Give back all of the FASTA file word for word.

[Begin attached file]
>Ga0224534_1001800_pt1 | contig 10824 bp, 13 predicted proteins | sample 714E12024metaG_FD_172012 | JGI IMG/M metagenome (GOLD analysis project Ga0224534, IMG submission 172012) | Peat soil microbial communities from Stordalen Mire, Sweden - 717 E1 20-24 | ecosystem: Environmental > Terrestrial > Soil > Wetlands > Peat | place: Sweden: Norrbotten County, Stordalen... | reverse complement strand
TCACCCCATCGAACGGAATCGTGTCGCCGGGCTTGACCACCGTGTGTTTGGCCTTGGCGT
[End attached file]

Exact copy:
>Ga0224534_1001800_pt1 | contig 10824 bp, 13 predicted proteins | sample 714E12024metaG_FD_172012 | JGI IMG/M metagenome (GOLD analysis project Ga0224534, IMG submission 172012) | Peat soil microbial communities from Stordalen Mire, Sweden - 717 E1 20-24 | ecosystem: Environmental > Terrestrial > Soil > Wetlands > Peat | place: Sweden: Norrbotten County, Stordalen... | reverse complement strand
TCACCCCATCGAACGGAATCGTGTCGCCGGGCTTGACCACCGTGTGTTTGGCCTTGGCGT